I’ll begin my vigilante film reviews with a couple titles that differ slightly from the conventional, Bronson-style shoot ’em up. Don’t worry, I will get around to examining the Death Wish films at some point. Especially the one with the grenade launcher.
Fighting Back (1982)
Directed by Lewis Teague, the man who brought us Alligator and Cujo, Fighting Back is an obscure yet interesting entry in the 80s vigilante movement.
Tom Skerritt plays John D’Angelo, a family man who owns a deli in an old Italian neighborhood in Philadelphia. When a chance run in with a local pimp results in his wife (Patti LuPone) having a miscarriage, D’Angelo quickly discovers that the law is of little help. Even his best friend Vince (Michael Sarrazin), a local cop, admits to being “chicken shit” when confronted by all the lowlifes hanging around in the park. When a couple robbers make off with his mom’s ring finger, D’Angelo is finally pushed too far. Rather than embarking on a bloody one-man killing spree, he instead forms a neighborhood watch council to patrol the neighborhood.
The patrols often involve unprovoked attacks on local watering holes, which rile up the criminals. Meanwhile, local politicians grow concerned about D’Angelo’s increasing stature as a local hero. Eventually things come to a head, and D’Angelo is forced to choose between his family, his nefarious vigilante activities, and a potential career in politics.
Fighting Back is a flawed film, but it has its moments. More of a drama than an action flick, it is similar in tone to the first Death Wish film, but otherwise is distinguishable by its emphasis on political and social machinations. I’m normally a fan of Tom Skerrit, but here I found his Philly accent to be a bit forced. The fact that D’Angelo refuses to leave town to protect his family out of pride, and the way he barks orders at everyone makes him come across as less than sympathetic at times. Still, if Skerritt’s aim was to depict a flawed character under pressure, he did a good job.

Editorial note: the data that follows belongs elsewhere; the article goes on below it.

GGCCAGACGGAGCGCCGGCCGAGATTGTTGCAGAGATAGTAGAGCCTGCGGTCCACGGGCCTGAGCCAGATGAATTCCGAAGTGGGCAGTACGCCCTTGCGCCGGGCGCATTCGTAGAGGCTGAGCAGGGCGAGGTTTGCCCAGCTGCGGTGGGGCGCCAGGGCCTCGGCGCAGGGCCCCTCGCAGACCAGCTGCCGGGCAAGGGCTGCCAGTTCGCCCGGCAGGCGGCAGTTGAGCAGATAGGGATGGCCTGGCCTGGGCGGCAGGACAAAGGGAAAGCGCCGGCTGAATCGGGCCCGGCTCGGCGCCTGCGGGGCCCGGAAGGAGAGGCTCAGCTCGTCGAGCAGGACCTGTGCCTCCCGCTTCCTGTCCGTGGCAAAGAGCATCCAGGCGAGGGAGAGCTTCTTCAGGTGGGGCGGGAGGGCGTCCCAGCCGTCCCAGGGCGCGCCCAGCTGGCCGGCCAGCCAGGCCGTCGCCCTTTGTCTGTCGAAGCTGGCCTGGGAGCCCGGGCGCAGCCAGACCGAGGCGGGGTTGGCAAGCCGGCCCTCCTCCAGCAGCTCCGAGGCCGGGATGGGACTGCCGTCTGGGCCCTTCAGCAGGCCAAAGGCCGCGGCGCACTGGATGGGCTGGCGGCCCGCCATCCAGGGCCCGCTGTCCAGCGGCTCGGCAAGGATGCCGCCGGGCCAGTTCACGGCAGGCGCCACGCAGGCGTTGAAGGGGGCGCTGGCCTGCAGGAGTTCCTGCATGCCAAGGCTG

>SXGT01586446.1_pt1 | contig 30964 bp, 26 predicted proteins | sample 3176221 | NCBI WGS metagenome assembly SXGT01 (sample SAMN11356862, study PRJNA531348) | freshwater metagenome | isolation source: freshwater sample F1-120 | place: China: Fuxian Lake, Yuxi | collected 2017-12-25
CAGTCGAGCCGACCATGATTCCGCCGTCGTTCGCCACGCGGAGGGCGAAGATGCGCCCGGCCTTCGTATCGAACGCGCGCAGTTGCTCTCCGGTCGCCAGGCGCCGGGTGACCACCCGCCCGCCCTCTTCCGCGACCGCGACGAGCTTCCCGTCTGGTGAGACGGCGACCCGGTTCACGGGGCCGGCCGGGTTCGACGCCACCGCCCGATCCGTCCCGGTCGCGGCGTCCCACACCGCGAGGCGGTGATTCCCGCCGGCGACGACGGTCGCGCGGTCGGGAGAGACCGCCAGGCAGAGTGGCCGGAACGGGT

The supporting cast is also good, including Yahpet Kotto (who famously co-starred with Skerritt in Alien) in a bizarre turn as a community activist/modern dance instructor (!) who rebuffs D’Angelos requests for help because he feels the other man is a “fucking racist.” It’s good that Teague decided to show this viewpoint, as the subject of racism is valid when dealing with films about angry white men killing criminals who often end up being poor and black- but the character is never developed, and seems like a mere cameo to lend the picture some street cred.
Fighting Back has never been released on DVD, and it’s difficult to track down on VHS. I was lucky enough to find a download on the Internets, but this is one title that deserves to be released into the digital age, warts and all.